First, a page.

The welfare state was established in Britain at the end of World War 2. After the war ended, a general election was held between Winston Churchill and the Conservative Party against Clement Atlee and the Labour Party.
The Conservative Party thought that they would win the election by a landslide because their leader, Winston Churchill, was very popular throughout the country. Because they thought Churchill was so popular, they didn’t propose any new policies that they would enact after the election.
On the other hand, the Labour Party campaigned in the election with the main focus of social reform. This included nationalising healthcare, expanding free education and public housing.
What is a welfare state?
A welfare state is where the government provides services for their citizens that aim to protect their citizens economically and socially. Examples of these services include free government-run healthcare and benefits for those who are unemployed or cannot work for whatever reason.
The idea of the welfare state was first proposed by economist William Beveridge, who published a report in 1942 as a solution to five issues that he saw in Britain at the time.
The National Health Service
The National Health Service, or the NHS, was a key part of the establishment of a welfare state. The aim of the NHS was, and still is to provide a range of health services that are comprehensive, universal and free at the point of delivery.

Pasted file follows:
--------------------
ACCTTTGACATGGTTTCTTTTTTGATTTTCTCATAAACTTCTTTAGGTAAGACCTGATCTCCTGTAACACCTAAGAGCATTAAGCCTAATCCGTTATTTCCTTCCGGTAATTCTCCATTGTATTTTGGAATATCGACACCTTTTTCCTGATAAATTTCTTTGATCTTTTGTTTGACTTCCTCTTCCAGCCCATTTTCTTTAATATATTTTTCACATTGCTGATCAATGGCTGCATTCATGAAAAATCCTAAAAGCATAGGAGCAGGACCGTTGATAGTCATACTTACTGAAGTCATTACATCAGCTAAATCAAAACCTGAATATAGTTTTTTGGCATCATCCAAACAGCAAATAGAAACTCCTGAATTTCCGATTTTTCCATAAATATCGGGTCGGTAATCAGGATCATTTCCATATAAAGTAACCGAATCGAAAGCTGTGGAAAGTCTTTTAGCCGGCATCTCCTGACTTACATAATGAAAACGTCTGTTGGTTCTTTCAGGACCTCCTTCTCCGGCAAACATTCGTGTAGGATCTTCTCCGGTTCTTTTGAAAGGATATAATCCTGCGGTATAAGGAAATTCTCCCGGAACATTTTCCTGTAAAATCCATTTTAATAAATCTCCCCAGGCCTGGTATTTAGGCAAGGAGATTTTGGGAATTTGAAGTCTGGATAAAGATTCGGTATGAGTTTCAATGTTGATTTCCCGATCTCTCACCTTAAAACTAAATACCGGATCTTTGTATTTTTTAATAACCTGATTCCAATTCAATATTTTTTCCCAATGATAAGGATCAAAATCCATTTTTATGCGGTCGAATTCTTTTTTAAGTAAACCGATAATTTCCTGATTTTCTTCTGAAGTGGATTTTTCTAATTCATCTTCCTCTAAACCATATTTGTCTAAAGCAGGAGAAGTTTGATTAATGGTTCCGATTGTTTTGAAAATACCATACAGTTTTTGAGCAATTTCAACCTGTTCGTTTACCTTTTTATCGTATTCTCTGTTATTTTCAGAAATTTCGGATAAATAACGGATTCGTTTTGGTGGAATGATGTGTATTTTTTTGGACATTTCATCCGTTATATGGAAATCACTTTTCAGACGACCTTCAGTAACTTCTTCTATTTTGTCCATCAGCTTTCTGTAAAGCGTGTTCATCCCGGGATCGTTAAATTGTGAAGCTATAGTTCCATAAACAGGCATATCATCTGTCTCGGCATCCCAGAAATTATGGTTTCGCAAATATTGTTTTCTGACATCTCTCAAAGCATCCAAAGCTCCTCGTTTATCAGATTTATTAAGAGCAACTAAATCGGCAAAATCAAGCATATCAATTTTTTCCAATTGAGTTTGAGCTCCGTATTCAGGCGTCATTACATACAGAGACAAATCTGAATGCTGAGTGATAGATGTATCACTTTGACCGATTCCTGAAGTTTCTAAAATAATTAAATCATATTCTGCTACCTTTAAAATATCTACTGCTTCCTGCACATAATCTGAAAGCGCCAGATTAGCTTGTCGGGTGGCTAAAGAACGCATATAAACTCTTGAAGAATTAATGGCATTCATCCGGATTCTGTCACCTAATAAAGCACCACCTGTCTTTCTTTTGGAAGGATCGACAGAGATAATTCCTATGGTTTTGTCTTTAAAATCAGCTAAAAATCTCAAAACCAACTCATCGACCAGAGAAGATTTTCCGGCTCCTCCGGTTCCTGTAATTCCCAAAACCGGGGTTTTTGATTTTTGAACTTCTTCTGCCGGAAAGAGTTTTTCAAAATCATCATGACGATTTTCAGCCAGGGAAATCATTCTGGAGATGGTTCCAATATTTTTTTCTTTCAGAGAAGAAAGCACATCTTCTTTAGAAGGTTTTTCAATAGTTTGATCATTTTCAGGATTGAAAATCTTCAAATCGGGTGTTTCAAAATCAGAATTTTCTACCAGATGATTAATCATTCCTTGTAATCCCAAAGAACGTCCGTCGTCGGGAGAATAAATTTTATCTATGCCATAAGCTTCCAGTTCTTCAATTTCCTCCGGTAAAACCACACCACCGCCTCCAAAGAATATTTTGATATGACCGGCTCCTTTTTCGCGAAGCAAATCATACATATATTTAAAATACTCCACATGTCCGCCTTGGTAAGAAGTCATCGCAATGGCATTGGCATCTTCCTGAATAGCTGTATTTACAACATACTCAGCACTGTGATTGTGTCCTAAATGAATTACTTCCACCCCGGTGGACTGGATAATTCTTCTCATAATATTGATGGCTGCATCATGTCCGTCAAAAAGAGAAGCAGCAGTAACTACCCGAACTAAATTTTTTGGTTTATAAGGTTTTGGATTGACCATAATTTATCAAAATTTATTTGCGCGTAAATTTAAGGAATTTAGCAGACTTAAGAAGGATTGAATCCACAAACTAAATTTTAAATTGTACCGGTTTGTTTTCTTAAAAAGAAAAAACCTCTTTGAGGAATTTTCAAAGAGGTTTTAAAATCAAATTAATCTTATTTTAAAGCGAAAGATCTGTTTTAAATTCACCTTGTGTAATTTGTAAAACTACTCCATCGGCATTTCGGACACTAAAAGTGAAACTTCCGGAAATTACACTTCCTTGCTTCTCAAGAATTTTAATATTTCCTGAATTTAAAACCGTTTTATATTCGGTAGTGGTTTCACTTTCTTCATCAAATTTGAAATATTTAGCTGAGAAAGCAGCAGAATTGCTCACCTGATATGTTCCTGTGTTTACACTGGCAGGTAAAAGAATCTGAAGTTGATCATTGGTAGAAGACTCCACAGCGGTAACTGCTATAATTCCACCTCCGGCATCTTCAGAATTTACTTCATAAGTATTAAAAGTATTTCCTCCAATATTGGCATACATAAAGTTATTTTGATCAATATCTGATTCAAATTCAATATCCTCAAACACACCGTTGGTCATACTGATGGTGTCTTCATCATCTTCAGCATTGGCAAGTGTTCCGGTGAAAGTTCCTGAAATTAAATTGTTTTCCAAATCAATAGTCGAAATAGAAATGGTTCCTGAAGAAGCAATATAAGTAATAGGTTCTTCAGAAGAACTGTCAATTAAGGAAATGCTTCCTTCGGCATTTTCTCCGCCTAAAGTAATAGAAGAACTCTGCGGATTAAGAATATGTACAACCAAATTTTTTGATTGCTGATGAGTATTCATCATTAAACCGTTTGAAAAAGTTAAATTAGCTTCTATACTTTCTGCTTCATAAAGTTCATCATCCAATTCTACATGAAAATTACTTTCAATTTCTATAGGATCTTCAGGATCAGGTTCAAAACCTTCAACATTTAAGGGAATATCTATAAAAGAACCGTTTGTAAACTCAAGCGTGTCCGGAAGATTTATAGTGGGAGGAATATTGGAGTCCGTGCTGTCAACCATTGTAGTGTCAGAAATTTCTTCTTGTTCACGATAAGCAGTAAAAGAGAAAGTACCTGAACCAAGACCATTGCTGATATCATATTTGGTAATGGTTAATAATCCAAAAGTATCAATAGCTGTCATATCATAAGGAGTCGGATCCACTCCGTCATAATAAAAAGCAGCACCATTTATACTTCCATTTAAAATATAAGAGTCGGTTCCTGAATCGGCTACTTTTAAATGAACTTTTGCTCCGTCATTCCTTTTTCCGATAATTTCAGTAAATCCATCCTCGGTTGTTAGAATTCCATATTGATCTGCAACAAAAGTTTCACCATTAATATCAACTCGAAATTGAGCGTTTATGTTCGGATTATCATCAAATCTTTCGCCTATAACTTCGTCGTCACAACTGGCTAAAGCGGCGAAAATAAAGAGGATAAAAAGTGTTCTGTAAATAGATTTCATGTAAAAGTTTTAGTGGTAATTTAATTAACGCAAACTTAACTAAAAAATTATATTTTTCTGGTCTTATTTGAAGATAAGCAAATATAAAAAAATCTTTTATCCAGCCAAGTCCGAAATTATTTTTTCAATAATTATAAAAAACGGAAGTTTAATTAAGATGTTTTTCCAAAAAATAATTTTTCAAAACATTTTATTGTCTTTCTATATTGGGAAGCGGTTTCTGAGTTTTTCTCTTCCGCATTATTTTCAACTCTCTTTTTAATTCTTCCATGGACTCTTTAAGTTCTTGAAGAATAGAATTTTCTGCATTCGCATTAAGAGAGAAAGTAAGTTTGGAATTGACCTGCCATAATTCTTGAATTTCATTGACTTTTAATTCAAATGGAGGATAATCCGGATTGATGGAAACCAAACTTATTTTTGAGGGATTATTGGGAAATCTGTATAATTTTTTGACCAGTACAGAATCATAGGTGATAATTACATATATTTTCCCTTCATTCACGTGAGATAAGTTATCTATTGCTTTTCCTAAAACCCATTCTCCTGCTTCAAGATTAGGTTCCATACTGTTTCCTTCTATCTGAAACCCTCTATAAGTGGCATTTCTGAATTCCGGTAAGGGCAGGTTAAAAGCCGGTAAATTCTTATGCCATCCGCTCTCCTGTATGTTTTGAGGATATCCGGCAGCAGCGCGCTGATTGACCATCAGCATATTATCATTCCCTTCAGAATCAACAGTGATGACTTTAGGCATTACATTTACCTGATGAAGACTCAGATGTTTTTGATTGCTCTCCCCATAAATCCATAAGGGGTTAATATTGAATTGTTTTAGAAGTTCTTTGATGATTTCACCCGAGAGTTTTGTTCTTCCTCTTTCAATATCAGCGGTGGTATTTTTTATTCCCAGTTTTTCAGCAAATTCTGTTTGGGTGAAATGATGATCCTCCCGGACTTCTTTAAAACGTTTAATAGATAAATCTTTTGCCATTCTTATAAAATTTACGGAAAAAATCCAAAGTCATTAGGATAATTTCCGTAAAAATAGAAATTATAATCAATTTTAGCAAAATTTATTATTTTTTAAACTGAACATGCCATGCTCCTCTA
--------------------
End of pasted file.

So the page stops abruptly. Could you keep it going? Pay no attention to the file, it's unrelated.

Although some services (such as dentists and opticians) are no longer free for most people, the NHS is still a major part of the welfare state in the UK.
Expansion of free education
Before the welfare state was established, the government provided free education for all children up to the age of 11. During this time, they were taught basic reading, writing and mathematics (such as adding and subtracting.)
The welfare state expanded free education for everyone up until the age of 15. An exam called the 11+ was taken by all children to determine what type of secondary school they should go to. This exam is no longer taken by all children, but only those who want to go to a grammar school or another type of selective school.
Expansion of national insurance
National Insurance was a system established in 1911 that introduced a benefit system using money paid by both the employee and the employer. Clement Atlee’s Labour government expanded this scheme.
Until 1975, there was a flat rate for National Insurance contributions, regardless of what you earned. After that, how much you contributed depended on how much you earned. If you earned below a certain amount, then you wouldn’t pay anything at all.